08/03/2016 12:36PM

Hovdey: Desormeaux pushed the right button


Neither Keith Desormeaux nor Bob Baffert was on the scene at Monmouth Park last Sunday when Exaggerator beat American Freedom in the Haskell Invitational. Del Mar is a hard place to leave in the summer – all that beach traffic – and besides, it’s the horses who do the real work.

“I was back there all the week before,” said Desormeaux, referring to Saratoga, where Exaggerator trained for the Haskell. “Why didn’t I go back? I’m lazy.”

Right, and he’s also got a full barn at Del Mar that trains from sunrise to track closing every day, and being where he can see and touch his horses helps Desormeaux sleep at night. Julie Clark, the trainer’s assistant and significant other, did the honors in New Jersey.

As for Baffert, he had assistant Jim Barnes on the job at Monmouth, which has worked just fine in the past. Anyway, cross-country air travel with a quick turnaround isn’t exactly high among Baffert’s lifestyle priorities these days, especially after his heart attack in Dubai four years ago.

Still, watching from afar is no guarantee of immunity. Planted in view of a Del Mar big screen, Baffert saw Rafael Bejarano ride American Freedom to a very game second to Exaggerator and Kent Desormeaux, after which he hustled off to saddle American Pharoah’s little sister, American Cleopatra, in Del Mar’s third race (she won). On his way back to the box, Baffert was accosted, as he often is, by someone with something on his mind.

“What do you think, Bob?” came the question. “Did they get it right?”

“What are you talking about?” Baffert replied.

“The inquiry. With your horse.”

“I didn’t even know there was one,” Baffert said a couple of days later. “My first thought was, ‘Oh, no, don’t take second away from me.’ When I saw it was my rider claiming against the winner, I could see there was nothing there. I told the jock later he shouldn’t have wasted one. You need to save those for when you’ve got a shot.”

Keith Desormeaux didn’t see anything either because there really wasn’t much to see in terms of an objection, unless it was the dollar signs disappearing from the thought bubble over Bejarano’s head as Exaggerator blew past him inside the eighth pole. At that point, Exaggerator’s trainer was still chuckling at his own Hamlet moment that could have sent history in a whole different direction.

“I can show you the text to Elliott Walden the night before the entries,” Desormeaux said, referring to the general manager of WinStar Farm, where Exaggerator will stand.

“ ‘The way to win the Travers is to train at Saratoga and run in the Jim Dandy, so what am I doing going to the Haskell?’ ” Desormeaux said, reciting the substance of the message. “Then, when I saw the race on paper and the way the pace laid out, I knew I was going to the right place. That and $400,000 more in the purse, plus a Win and You’re In to the Breeders’ Cup. Actually, it was kind of a no-brainer.”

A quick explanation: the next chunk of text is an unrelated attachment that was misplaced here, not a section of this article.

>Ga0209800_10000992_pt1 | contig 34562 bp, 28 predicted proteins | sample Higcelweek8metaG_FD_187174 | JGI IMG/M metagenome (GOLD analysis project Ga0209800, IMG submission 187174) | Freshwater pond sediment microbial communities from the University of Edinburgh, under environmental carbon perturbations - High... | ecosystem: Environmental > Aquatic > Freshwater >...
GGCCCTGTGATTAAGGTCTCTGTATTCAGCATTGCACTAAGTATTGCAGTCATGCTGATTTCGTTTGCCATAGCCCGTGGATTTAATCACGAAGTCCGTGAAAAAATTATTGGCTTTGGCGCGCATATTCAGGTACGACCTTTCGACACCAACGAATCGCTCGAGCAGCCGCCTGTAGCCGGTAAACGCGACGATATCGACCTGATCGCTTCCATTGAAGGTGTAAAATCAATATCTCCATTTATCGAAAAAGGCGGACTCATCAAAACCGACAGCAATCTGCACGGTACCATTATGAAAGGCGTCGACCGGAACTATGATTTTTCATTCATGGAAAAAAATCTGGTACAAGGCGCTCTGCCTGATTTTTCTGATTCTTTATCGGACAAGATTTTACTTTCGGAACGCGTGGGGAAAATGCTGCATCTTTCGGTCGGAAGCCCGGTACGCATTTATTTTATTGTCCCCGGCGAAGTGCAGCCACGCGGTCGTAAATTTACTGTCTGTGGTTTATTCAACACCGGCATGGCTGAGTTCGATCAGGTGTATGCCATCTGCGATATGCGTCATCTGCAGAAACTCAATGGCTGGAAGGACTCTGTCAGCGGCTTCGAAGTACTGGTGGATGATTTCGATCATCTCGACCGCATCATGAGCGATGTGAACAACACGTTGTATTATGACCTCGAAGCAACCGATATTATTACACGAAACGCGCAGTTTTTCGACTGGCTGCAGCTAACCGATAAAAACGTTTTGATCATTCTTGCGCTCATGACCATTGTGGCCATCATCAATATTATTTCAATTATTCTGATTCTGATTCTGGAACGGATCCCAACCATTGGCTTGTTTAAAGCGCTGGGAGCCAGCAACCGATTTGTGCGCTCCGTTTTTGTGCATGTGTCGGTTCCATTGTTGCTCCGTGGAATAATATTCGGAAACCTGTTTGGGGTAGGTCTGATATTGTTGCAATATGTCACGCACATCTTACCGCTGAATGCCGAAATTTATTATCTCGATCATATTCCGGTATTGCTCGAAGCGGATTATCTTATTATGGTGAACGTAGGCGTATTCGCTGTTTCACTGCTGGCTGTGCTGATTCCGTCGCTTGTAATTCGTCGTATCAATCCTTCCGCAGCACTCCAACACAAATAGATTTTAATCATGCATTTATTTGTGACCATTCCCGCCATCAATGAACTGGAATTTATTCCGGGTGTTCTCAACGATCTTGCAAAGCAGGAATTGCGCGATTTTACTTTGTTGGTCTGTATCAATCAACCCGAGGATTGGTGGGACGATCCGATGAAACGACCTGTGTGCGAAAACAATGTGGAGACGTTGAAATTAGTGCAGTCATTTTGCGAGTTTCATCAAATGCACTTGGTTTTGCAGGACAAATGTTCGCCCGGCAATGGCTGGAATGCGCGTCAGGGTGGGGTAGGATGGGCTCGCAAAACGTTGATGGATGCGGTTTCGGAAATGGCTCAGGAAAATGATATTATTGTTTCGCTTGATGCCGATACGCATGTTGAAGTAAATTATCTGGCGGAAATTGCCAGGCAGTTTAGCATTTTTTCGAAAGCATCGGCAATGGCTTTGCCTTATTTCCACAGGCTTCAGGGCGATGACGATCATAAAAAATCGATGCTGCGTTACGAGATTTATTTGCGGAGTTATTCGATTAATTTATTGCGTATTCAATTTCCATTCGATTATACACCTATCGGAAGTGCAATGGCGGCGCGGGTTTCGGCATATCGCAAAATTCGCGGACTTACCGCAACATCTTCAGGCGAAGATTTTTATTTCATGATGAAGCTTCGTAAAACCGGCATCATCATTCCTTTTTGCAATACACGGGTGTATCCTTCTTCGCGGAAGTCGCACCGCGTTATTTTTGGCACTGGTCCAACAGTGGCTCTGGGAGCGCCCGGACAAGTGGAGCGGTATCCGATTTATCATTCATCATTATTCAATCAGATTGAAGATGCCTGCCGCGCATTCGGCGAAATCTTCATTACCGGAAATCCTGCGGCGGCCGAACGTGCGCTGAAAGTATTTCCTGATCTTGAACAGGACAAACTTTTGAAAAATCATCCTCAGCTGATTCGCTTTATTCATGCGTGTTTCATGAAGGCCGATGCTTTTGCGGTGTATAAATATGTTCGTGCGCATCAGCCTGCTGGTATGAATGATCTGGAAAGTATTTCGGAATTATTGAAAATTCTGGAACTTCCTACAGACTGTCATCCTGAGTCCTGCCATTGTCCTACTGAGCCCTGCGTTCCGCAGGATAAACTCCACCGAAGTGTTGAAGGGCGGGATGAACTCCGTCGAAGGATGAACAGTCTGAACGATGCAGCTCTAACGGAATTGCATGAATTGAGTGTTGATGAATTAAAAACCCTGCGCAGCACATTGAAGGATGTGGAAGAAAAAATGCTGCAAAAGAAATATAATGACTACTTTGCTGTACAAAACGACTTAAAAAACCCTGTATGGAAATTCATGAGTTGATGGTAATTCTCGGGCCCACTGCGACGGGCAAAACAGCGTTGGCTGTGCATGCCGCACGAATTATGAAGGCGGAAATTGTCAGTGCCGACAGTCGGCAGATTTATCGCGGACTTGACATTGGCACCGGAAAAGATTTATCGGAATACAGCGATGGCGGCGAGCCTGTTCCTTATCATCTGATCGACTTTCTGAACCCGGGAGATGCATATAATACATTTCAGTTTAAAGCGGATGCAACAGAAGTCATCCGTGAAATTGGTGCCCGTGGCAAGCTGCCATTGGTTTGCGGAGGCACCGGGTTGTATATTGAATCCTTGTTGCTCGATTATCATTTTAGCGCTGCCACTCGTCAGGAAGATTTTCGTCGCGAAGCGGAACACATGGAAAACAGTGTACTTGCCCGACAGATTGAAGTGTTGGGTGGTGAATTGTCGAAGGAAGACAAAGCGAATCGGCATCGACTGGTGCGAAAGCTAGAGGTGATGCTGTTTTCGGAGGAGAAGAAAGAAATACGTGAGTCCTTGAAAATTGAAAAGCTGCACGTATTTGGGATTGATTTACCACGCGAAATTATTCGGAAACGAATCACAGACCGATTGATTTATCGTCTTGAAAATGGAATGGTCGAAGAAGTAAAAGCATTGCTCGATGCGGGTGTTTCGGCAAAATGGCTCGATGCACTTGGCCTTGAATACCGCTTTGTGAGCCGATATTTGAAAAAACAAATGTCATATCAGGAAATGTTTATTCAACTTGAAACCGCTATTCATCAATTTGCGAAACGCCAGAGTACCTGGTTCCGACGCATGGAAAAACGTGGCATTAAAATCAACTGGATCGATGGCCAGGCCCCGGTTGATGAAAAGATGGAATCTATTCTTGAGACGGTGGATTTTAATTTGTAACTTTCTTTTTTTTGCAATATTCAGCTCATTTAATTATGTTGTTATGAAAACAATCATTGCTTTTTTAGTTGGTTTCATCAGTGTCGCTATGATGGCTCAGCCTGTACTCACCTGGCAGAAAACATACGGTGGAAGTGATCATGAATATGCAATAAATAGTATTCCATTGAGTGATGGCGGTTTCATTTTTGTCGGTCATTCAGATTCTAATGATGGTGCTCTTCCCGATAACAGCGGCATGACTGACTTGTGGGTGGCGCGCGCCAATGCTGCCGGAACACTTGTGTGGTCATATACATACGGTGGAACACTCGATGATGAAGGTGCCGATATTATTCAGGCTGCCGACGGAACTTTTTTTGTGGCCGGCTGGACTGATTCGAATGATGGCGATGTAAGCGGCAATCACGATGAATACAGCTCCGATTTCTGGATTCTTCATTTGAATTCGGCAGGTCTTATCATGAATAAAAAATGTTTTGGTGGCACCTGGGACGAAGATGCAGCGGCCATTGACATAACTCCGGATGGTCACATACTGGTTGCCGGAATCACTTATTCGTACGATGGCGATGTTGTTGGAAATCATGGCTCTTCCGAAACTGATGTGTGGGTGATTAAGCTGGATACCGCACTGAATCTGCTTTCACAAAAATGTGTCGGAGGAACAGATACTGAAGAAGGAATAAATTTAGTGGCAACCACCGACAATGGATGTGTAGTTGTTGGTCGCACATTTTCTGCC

The contortions required for Desormeaux to come up with his “no-brainer” tell you a lot about the guy. He’ll chew on every detail until there’s nothing left but gristle and bone. What to do with Exaggerator – the Santa Anita Derby and Preakness winner – after his dismal effort in the Belmont Stakes was a question he was asked often. And in the modern world of constant communication and fitful transparency, he was required to deliver an answer, even if he didn’t have one.

“There was a time trainers didn’t say much at all,” Desormeaux noted. “And nobody asked.”

Bill Mott once was asked to name the toughest part of his job.

“Saying no,” he replied.

This is easy to understand, given the relentlessly forward momentum of racing, the pressure from heavily invested patrons, and the required participation of four-legged creatures who don’t always get with the program.

At some point, though, a trainer must say yes. Decisions come easier to trainers who have talented 3-year-olds in January. The path is preordained, with a few variations along the way but all leading toward the same set of Triple Crown goals.

Once the Belmont is in the books, all bets are off. The goals become a little more hazy. Haskell, Travers, Gold Cup, Breeders’ Cup: They’re all in the mix, along with the very real option of putting a hard-used young horse away for a few recuperative months and bringing him back as a more mature 4-year-old.

Desormeaux has been faced with such decisions when it comes to Exaggerator. When he said the Curlin colt was heading for the Travers through the Jim Dandy, his word was taken for gospel. When he changed his mind, the media – both social and otherwise – were flummoxed. They did not have a good line on this Desormeaux fellow yet, and here he was changing races in midstream. He said he did not like the way his horse was training at Saratoga, where he won the Saratoga Special the year before, and yet he said his horse was doing well physically and could simply train up to the Travers. Or not. He might as well have been speaking Esperanto.

“I know,” Desormeaux said. “Sometimes it takes a little time to figure things out.”

And this time, it was worth the wait.